UK votes in local polls dominated by cost of living crisis | world news

By JILL LAWLESS, Associated Press

LONDON (AP) — Britons vote Thursday in local elections that will decide the makeup of local authorities across the country — and possibly the fate of embattled Prime Minister Boris Johnson.

Polling stations opened at 7 a.m. in contests for thousands of local council seats in England, Scotland and Wales. Voting closes at 10 p.m. (2100 GMT), with most counting taking place on Friday. Opinion polls suggest the ruling Conservatives will lose hundreds of seats in an election seen as a barometer of public opinion.

In Northern Ireland, voters are electing a new 90-seat Assembly, with polls suggesting Irish nationalist party Sinn Fein could win the most seats and the premiership in a historic first.

Local authority elections will decide who collects rubbish, repairs potholes and runs other essential services across the country. Conservative Party chairman Oliver Dowden said the election “is only about one thing: who do you want to lead your council?

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But many voters also have other things on their minds. Elections across the UK are being dominated by rising food and fuel prices, which have sent household bills soaring.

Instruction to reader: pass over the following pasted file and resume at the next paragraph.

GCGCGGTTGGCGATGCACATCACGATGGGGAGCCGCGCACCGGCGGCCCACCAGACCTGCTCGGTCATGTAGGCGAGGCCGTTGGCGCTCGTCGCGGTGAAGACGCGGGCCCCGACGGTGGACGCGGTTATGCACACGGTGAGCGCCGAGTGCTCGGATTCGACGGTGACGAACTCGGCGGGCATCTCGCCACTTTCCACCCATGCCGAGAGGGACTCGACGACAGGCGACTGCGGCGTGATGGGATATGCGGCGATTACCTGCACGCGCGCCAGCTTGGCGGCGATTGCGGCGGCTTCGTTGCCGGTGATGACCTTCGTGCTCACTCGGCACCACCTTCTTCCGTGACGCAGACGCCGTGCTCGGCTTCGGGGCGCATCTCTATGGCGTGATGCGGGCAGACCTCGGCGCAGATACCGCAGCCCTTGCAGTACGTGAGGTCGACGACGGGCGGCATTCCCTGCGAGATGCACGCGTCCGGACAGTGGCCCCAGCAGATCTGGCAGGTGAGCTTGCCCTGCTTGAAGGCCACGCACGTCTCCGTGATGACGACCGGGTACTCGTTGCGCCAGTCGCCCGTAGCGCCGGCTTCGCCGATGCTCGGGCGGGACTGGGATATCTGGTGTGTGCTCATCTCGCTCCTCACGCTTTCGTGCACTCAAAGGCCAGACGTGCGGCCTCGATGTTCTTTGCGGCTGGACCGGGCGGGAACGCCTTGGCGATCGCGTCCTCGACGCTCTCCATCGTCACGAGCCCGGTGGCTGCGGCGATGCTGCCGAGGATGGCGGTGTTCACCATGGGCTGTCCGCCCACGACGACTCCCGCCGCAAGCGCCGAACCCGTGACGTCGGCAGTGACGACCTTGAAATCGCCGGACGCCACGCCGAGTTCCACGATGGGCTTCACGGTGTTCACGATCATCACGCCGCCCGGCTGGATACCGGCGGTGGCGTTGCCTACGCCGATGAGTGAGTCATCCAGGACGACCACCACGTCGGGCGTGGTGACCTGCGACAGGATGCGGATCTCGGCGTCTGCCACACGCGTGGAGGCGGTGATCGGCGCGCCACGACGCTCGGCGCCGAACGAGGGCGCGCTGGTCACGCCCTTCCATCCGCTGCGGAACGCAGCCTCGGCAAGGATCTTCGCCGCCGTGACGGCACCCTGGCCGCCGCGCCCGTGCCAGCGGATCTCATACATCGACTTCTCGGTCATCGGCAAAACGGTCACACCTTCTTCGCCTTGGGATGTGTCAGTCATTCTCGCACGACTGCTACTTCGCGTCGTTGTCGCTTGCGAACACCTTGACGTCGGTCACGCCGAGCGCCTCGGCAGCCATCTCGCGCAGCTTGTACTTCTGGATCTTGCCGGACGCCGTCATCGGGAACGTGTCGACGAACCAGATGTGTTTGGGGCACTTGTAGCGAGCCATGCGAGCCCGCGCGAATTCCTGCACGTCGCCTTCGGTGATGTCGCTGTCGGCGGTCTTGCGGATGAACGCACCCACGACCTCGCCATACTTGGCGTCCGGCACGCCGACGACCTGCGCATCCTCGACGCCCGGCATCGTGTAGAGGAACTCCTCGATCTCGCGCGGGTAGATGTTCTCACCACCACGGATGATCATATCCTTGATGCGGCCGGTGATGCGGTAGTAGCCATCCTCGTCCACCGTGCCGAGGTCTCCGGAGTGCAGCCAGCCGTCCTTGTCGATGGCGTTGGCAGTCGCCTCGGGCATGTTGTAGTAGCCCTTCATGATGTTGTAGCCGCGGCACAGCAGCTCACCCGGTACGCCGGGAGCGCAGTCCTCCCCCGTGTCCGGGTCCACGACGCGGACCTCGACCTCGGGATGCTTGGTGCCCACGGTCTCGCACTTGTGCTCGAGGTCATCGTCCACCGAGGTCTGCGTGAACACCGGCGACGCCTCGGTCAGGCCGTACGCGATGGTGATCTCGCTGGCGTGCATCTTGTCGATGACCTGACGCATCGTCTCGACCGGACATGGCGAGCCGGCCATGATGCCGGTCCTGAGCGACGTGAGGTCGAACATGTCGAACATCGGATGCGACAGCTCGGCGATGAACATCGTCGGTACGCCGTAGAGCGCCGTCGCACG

Opposition parties are calling on the government to do more to ease the cost of living crisis – driven by war in Ukraine, disruptions from the COVID-19 pandemic and economic aftershocks from Britain’s exit from the European Union. The centre-left Labor and the centrist Liberal Democrats are advocating a windfall tax on energy companies, which have posted record profits amid soaring oil and gas prices.

Johnson’s Tory government says taxing big companies like Shell and BP would discourage much-needed investment in renewable energy, which is key to meeting Britain’s climate commitments.

The election also comes after months of turmoil for Johnson, during which he became the first prime minister to be disciplined for breaking the law in office. He was fined 50 pounds ($62) by police for attending his own surprise birthday party in June 2020 when lockdown rules banned social gatherings.

Johnson apologized, but denies knowingly breaking the rules. He faces the possibility of more fines than other parties – police are investigating a dozen rallies – and a parliamentary inquiry into whether he misled lawmakers about his behavior.

The Prime Minister also faces discontent within his own party. A poor result for the ruling party on Thursday could lead the Tories to try to replace Johnson with a less tarnished leader.

Labor leader Keir Starmer said the government was being eaten up by “a constant drip of foolishness and scandal”.

“Their failure to continue their work would be shameful at any time,” Starmer wrote in the Daily Mirror newspaper. “But during a once-in-a-lifetime cost-of-living crisis, it’s a shame.”

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Edward L. Robinett